Rooms101: The Event, Part One
Hotel professionals from a broad spectrum of job roles gathered at the Hard Rock Hotel in London last week for the much-anticipated Rooms101 conference. Organised by EXP101 and proudly sponsored by Harri, the event brought together a host of industry leaders who took to the stage to discuss the hottest topics facing the hotel sector in 2022.
In the first of two articles, we share some of the main points explored during the day…
With Harri sponsoring Rooms101, it was only right that our very own sales director Roy Walker took the stage to host a panel debate on “rewriting the playbook” of the employee experience.
The panel was made up of Dan Vale, group HR manager for Andrew Brownsword Hotels; Sarah Winter, group financial director for 67 Pall Mall; Sridhar Pathigari, human resources director at the Stafford Collection; and Emma Brierley, human resources director at the Royal Lancaster London.
Setting the scene, Roy said the employee experience has never been so important given the double impact of Brexit and Covid which has left so many hotels struggling to fill vacancies.
“The pool of talent has reduced due to the impact of Brexit as many Europeans left and did not come back. Also, we sent our employees off on furlough and expected them to come back to the industry, but they did not come back.”
He revealed that jobs website Indeed is advertising “35% more jobs but getting 50% less clicks on those jobs”.
“Clearly, we can’t be doing the same thing [to recruit talent] that we did two years ago and expect the same results,” he added.
Competition for candidates is fiercer than ever
Sarah Winter said 67 Pall Mall had lost many EU workers who weren’t able to return to the UK after Brexit, and that filling roles is harder than ever with other sectors competing for the same candidates.
“We are now in competition with retail and delivery driver jobs more than ever. When you can get £12 an hour working on the till at Sainsbury’s, people would rather work in retail than be polishing glasses, or making rooms, or whatever it might be at midnight,” she said.
Like many hospitality businesses, 67 Pall Mall tries to make its roles more appealing than jobs in retail, offering such things as retention bonuses, medicare and staff dining, but Winter said “we need to think more outside of that box”. She added: “When I started in hospitality it was fun and exciting, but I haven’t seen as much injection of fun into some of the things we’ve done recently and I think more of that would help us.”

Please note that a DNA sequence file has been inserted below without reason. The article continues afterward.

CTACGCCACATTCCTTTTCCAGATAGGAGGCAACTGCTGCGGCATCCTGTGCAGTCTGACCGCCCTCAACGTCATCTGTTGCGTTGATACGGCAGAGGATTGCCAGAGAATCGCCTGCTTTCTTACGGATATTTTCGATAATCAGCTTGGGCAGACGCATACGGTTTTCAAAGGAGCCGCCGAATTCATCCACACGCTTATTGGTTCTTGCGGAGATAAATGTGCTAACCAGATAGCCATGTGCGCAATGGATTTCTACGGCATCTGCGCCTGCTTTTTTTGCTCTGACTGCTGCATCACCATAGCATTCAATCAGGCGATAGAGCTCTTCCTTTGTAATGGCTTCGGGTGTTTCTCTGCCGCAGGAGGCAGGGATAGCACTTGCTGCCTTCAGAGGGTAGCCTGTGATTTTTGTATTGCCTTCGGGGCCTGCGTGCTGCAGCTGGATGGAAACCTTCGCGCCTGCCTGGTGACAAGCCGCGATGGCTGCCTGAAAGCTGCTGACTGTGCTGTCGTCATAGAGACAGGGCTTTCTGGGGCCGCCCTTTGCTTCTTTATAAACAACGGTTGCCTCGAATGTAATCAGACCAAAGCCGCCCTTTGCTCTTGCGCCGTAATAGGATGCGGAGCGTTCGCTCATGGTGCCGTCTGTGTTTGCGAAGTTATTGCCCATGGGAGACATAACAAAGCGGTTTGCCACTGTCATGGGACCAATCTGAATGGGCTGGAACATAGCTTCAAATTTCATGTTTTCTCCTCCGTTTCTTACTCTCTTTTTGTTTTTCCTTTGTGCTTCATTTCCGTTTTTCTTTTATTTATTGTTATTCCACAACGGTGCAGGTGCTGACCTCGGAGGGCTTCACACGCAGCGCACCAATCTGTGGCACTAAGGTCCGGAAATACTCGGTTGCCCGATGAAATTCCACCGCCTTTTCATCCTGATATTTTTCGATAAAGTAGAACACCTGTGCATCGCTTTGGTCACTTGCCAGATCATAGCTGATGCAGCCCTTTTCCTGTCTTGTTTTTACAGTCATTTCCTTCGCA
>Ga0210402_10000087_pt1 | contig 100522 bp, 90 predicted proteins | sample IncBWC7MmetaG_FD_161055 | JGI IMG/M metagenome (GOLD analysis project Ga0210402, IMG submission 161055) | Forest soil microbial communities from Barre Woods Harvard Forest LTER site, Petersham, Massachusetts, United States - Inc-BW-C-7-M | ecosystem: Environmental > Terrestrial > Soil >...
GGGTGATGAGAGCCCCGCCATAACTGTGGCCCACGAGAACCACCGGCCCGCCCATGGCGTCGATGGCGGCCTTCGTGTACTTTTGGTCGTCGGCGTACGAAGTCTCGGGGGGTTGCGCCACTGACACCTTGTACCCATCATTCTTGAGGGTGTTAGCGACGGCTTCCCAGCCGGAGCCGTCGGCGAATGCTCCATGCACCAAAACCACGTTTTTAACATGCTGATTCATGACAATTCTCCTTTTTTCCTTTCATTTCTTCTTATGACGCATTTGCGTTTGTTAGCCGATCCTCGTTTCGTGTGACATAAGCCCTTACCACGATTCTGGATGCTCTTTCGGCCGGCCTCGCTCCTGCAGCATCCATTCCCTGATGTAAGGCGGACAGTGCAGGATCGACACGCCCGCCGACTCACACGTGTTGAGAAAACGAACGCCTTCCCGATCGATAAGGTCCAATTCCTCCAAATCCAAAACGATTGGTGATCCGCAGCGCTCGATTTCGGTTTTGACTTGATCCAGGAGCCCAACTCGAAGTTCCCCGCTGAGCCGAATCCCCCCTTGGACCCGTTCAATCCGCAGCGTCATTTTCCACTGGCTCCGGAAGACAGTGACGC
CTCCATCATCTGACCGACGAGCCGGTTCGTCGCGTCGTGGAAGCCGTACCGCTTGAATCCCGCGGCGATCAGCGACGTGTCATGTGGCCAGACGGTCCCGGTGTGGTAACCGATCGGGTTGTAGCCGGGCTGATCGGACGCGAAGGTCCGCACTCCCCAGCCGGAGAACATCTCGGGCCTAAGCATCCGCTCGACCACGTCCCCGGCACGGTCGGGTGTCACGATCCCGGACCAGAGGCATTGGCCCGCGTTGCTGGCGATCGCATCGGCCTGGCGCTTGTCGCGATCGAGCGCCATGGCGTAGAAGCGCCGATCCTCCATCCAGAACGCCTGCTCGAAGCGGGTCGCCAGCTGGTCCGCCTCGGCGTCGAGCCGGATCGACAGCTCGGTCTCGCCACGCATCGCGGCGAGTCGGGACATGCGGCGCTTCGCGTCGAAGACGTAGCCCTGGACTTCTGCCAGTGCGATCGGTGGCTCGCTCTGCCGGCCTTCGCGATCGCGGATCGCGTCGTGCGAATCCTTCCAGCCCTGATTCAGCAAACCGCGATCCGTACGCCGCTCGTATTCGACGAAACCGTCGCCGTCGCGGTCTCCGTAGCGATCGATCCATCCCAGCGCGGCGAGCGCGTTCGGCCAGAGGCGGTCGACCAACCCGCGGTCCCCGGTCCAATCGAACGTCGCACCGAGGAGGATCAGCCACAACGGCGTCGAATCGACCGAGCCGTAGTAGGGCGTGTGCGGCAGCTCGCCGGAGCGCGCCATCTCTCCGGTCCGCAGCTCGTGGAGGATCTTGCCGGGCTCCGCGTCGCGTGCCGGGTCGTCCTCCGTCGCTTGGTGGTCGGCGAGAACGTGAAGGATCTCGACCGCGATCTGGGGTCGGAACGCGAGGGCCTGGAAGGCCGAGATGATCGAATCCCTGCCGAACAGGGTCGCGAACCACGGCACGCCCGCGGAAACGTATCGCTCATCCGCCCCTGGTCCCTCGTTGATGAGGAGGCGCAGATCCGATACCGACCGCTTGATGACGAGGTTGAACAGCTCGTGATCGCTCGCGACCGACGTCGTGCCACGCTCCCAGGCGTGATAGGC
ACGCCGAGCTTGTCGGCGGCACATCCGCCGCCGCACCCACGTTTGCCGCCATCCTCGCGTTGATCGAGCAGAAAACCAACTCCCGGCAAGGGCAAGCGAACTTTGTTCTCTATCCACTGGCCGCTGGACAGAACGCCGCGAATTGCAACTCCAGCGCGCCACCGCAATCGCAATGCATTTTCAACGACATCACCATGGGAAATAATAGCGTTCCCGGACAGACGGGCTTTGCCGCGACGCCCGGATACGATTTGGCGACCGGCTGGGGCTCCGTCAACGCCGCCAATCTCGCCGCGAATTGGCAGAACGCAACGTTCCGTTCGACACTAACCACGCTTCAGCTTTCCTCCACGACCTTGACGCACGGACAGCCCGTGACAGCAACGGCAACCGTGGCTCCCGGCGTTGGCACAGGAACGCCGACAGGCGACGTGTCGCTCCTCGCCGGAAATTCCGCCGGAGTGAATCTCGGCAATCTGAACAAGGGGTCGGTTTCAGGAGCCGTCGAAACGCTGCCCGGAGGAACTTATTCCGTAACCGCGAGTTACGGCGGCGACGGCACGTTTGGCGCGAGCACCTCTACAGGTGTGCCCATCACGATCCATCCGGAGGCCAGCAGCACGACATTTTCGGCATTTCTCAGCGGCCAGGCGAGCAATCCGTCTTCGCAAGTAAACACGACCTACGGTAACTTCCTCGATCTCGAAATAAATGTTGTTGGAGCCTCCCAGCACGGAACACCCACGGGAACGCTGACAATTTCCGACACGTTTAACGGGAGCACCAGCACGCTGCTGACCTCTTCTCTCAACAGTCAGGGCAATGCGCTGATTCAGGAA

Harri is a hotel’s best friend
The panellists all agreed that Harri’s technology has become ever more invaluable in the race to find and recruit candidates. Dan Vale said Brownsword was using Harri for applicant tracking before the pandemic, but now the group has adopted more of Harri’s tech, including our AI hiring assistant Carri and screening questions through our Talent Acquisition Suite.
“When people are talking to their bank or the gas company about their bills it’s almost become the normal way of communication to use a chatbot, so we wanted to do that too. We wanted to find candidates and communicate with them where they find most comfortable, so [using Carri] through WhatsApp and Facebook Messenger,” explained Dan.
“It enables us to screen the candidates quicker, and it takes some of the legwork away from our heads of departments who are struggling for time. Also, our department heads might not know about all of the benefits we offer as a business, but a chatbot can deliver that information very quickly and take that weight of responsibility away.”
He added: “The tech is not there to take away from the human element, it’s so that when we do meet people face-to-face, those conversations are more meaningful.”
Sridhar Pathigari from the Stafford Collection also said that implementing Harri’s tech has dramatically cut the time to recruit, which is proving essential in a candidates’ market. Now, posting a job ad takes five minutes as opposed to the previous two hours, and in-person interviews can be swiftly carried out and job offers made all on the same day.
“There have been cases in the past where we were sending the offer letter out two days later and the person had already taken a job – the market is tough.”